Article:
Tuesday, December 31, 2013

Luang Prabang, Laos

Sabaidee from Laos. Luang Prabang is a fascinating little town. A collision between the Europeans who colonized the area and the local traditions reverberates today as we walk by bakeries with golden mountains of French pastries after eating sticky rice, dried buffalo meat, and chiles. Mekong catfish. Pain au chocolate. Lao lao (rice whiskey). Chateauneuf du Pape. Buffalo sausage. Rosti. Curry noodles. Venison au poivre.

We have explored the town the last day or so. The nightmarket features gorgeous textiles, piles of scarfs and blankets with prices one hundredth of their US counterparts. We explored temples, from caves to mountaintops to a footprint of Buddha.

Tomorrow we greet the new year by taking a boat up the Mekong to a forest monastery for a meditation lesson with a monk. Thursday we will explore a village where they make lao lao, followed by a visit to a cave with over 4,000 Buddha figures. Friday we attend a cooking school. Then the long journey back toward home.

We wish a happy and prosperous new year to one and all.

Monday, December 30, 2013

Bangkok: Moon Bar and Issaya Siamese Club

Last night in Bangkok was amazing. After a brief sojourn to the fertility shrine (I have some amazing, graphic photos of the strangeness at the shrine but can't post here because my grandmother is probably reading this), we headed to Moon Bar to watch the sunset from a 61st floor terrace. The Bangkok skyline is overwhelming, as one might expect from a city of 10 million. Amazing cocktails with local fruits. Intriguing and very international crowd.

As the sun set and the city lit up, we headed to Issaya Siamese Club for what turned out to be a 12-course menu in a beautiful restaurant located in an old colonial house. Highlights included curried pork ribs, prawn sausage, delicate veal cheek, crispy duck leg with foie gras, and a monster serving of Thai-spiced lobster. Couple that with a nice French wine, and we were quite satisfied.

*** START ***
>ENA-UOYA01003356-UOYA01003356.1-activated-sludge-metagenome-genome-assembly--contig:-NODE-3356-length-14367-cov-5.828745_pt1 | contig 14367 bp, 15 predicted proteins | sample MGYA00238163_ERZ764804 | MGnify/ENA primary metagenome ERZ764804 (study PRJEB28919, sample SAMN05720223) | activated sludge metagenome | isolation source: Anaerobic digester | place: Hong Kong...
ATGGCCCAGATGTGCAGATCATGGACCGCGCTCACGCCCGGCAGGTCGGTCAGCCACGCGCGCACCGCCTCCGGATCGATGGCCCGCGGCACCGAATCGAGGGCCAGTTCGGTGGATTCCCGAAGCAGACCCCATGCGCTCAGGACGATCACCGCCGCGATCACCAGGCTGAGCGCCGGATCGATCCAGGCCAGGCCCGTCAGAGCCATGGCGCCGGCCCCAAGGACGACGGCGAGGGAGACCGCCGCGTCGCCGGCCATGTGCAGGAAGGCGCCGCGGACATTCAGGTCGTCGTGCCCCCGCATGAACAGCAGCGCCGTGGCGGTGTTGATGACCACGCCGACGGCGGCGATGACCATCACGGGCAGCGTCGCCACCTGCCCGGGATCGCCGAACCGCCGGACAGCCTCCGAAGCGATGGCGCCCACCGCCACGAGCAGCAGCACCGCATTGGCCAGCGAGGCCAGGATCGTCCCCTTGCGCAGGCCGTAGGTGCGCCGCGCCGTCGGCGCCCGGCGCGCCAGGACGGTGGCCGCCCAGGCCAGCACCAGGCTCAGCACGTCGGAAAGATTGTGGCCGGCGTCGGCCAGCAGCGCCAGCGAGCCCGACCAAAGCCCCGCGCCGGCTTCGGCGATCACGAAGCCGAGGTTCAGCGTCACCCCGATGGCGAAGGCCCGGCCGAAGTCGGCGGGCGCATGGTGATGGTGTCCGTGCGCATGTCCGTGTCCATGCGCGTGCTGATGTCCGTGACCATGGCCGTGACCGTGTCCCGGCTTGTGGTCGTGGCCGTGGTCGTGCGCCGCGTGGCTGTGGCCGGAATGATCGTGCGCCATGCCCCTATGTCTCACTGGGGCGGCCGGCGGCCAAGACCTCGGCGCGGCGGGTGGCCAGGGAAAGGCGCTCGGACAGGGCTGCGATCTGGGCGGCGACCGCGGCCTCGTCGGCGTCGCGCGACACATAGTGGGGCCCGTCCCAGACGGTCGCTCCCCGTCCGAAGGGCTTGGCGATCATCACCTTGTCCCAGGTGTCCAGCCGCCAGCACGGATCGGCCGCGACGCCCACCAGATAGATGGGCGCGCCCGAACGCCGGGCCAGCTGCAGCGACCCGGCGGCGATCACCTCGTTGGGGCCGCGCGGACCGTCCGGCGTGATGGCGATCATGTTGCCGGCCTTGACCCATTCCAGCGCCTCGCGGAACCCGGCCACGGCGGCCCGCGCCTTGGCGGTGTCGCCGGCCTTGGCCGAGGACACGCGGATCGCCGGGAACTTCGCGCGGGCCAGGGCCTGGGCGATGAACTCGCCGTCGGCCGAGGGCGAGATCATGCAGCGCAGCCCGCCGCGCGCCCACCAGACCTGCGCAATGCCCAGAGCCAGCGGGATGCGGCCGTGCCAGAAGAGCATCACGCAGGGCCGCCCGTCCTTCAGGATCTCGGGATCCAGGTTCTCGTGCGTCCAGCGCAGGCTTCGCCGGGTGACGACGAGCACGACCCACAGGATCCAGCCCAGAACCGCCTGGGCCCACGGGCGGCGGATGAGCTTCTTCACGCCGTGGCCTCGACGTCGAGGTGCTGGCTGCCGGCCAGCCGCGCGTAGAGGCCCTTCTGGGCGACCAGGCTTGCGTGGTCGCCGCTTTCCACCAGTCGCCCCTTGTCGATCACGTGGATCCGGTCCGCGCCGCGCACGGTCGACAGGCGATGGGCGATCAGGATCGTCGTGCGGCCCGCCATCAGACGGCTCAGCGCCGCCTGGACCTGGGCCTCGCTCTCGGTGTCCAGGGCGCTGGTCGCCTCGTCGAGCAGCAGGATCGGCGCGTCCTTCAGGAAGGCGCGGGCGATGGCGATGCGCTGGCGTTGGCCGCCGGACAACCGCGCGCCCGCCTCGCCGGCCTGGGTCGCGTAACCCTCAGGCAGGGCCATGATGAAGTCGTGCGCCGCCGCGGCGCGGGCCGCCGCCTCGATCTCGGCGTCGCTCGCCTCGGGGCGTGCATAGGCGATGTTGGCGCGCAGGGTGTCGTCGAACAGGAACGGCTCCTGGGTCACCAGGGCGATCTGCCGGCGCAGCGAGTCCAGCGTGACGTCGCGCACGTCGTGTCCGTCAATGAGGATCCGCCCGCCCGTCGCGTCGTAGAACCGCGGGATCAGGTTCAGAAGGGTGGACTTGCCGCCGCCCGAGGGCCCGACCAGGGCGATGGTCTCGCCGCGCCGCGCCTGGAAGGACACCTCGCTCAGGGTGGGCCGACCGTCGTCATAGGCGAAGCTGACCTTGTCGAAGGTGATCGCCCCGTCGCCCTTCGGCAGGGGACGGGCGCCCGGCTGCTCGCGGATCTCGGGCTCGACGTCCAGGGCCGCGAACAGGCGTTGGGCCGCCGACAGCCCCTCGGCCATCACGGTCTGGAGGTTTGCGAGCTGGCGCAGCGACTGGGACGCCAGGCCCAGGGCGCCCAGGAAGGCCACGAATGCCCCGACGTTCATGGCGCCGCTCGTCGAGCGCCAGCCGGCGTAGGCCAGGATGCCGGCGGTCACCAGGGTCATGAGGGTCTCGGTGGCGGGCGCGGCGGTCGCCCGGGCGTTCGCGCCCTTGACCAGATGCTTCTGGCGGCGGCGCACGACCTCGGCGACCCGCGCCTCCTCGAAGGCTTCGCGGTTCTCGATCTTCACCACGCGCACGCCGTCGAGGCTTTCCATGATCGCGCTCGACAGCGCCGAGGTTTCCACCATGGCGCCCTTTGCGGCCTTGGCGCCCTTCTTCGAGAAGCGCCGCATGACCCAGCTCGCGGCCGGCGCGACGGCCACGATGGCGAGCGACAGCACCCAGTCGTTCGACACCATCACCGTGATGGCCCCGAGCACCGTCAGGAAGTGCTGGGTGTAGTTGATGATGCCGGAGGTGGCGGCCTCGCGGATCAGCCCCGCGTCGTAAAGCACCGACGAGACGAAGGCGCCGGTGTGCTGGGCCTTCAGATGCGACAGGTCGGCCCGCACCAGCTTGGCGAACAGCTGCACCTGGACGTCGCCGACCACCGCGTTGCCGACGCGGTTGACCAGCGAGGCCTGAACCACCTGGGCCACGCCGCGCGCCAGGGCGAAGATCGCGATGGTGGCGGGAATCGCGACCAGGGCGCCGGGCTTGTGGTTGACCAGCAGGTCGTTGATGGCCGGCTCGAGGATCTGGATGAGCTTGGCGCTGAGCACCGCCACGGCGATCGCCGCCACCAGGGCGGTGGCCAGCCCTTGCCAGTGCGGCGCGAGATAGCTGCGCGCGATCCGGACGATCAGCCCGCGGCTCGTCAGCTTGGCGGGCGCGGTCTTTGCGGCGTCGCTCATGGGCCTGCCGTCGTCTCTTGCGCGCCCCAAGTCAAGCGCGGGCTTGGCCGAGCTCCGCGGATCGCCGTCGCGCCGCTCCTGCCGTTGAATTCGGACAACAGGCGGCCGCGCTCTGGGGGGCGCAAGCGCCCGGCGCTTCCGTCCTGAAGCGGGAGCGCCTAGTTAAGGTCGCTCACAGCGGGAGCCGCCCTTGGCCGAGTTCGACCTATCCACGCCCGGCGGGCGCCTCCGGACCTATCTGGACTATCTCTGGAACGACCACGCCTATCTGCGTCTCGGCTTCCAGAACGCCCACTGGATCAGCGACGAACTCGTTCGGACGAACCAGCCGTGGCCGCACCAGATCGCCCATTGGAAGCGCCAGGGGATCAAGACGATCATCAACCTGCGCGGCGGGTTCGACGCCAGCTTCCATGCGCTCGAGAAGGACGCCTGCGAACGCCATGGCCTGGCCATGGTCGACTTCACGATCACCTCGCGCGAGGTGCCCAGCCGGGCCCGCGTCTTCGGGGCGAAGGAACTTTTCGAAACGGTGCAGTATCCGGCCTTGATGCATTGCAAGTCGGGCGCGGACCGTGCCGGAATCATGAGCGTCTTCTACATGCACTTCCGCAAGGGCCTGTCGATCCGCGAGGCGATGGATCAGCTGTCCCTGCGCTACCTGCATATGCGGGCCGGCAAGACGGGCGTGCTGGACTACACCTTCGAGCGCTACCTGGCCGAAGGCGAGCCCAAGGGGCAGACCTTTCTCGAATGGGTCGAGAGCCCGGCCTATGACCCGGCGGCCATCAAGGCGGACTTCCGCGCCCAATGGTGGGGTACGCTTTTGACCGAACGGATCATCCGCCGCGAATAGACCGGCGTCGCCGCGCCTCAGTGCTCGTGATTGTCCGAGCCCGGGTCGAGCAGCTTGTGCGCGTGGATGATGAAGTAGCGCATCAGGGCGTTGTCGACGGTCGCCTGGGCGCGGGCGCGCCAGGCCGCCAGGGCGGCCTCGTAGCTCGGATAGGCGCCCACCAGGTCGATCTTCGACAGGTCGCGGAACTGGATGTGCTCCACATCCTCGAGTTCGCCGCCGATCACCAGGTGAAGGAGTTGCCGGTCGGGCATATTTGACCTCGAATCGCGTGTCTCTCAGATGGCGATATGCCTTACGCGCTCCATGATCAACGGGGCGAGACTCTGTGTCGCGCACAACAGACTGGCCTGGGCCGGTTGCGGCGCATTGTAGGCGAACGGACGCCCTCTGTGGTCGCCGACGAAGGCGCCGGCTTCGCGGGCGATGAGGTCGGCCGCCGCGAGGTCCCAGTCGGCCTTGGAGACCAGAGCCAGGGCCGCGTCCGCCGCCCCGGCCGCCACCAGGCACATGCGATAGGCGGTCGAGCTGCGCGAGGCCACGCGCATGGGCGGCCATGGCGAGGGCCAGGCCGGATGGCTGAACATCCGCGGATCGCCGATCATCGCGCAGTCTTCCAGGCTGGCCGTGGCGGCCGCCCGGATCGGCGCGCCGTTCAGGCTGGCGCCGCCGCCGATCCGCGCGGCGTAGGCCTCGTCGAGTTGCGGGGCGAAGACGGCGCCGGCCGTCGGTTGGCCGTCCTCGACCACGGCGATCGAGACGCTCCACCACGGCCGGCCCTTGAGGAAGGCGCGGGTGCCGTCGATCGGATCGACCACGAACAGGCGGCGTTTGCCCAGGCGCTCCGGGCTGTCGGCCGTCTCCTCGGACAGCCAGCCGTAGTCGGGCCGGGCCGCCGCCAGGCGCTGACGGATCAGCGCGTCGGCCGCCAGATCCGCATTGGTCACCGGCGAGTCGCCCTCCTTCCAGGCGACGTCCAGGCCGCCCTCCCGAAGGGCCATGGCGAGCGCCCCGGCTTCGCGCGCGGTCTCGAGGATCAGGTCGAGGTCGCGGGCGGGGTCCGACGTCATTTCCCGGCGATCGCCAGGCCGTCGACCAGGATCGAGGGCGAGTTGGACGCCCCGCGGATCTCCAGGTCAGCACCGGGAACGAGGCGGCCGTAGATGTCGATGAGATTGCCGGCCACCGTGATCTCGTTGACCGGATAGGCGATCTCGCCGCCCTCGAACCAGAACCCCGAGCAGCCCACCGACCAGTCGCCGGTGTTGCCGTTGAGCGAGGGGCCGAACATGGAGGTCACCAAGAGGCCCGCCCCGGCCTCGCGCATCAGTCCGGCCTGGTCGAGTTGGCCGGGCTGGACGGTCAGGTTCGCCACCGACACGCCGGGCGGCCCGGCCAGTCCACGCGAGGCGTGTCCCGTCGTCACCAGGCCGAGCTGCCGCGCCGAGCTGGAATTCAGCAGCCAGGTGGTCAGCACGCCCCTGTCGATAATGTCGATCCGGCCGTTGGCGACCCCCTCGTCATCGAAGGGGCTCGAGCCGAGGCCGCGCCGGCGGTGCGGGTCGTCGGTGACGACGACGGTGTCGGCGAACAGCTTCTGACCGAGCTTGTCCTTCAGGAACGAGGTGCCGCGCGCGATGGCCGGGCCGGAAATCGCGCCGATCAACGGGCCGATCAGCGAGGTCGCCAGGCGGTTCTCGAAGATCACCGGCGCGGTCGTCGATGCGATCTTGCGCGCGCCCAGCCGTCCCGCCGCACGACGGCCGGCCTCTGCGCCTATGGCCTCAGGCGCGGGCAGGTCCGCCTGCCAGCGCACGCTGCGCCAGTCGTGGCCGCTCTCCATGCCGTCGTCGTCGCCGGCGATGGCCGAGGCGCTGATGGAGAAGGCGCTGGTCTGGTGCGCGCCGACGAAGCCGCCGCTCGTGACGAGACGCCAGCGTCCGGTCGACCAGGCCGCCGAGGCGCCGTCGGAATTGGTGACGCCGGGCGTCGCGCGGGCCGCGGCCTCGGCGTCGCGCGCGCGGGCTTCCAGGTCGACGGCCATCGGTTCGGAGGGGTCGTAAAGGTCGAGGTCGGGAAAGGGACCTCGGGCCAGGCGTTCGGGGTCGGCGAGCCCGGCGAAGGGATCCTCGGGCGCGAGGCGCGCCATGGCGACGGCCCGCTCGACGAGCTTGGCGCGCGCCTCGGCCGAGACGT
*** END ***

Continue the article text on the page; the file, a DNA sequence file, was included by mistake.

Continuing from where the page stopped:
But then dessert started. Five of them to be exact. The winners were the jasmine panna cotta and the broken bowl--a sweet pastry stuffed with cream and encased in a chocolate shell, which was hardened by liquid nitrogen. Then the shell was flung onto the table where it shattered across banana leafs. The banana leaves were anointed with mulberry and passion fruit foams, coconut cream, and toasted coconut and macadamia nuts. Fascinating presentation, poorly captured in the dark photo in this post.

We are now in Luang Prabang and loving the quieter pace. More updates to come.

Sunday, December 29, 2013

Bangkok: Floating Markets

Amazing morning at the floating market outside Bangkok. Now off to a rooftop bar followed by a Michelin starred meal.

Saturday, December 28, 2013

Bagan highlights

Bagan is magical. Every corner has a piece of history. A plain dotted with thousands of temples. Sunsets over the Irawaddy River. Delicious meals at Be Kind To Animals The Moon, which may be my new favorite restaurant on earth. Back in Bangkok now for a brief stop. Then on to Laos.

Friday, December 27, 2013

Balloons over Bagan

We leave Bagan this morning and are very sad to move on from this gorgeous place. More pictures when the connection improves, but for now a shot of our balloon flight.

Tuesday, December 24, 2013


We had a great day in Yangon. Now up early to head to Bagan. Merry Christmas!

Bangkok: Old City

I experienced Bangkok chiefly through my nose. An amazing city of contrasts. Delicious whiffs of garlic and lemongrass battle a sour stench of fish stock boiling in cauldrons as it like has for centuries. The whiffs from food stands would overwhelm us with appetite only to vanish into nausea at the next turn.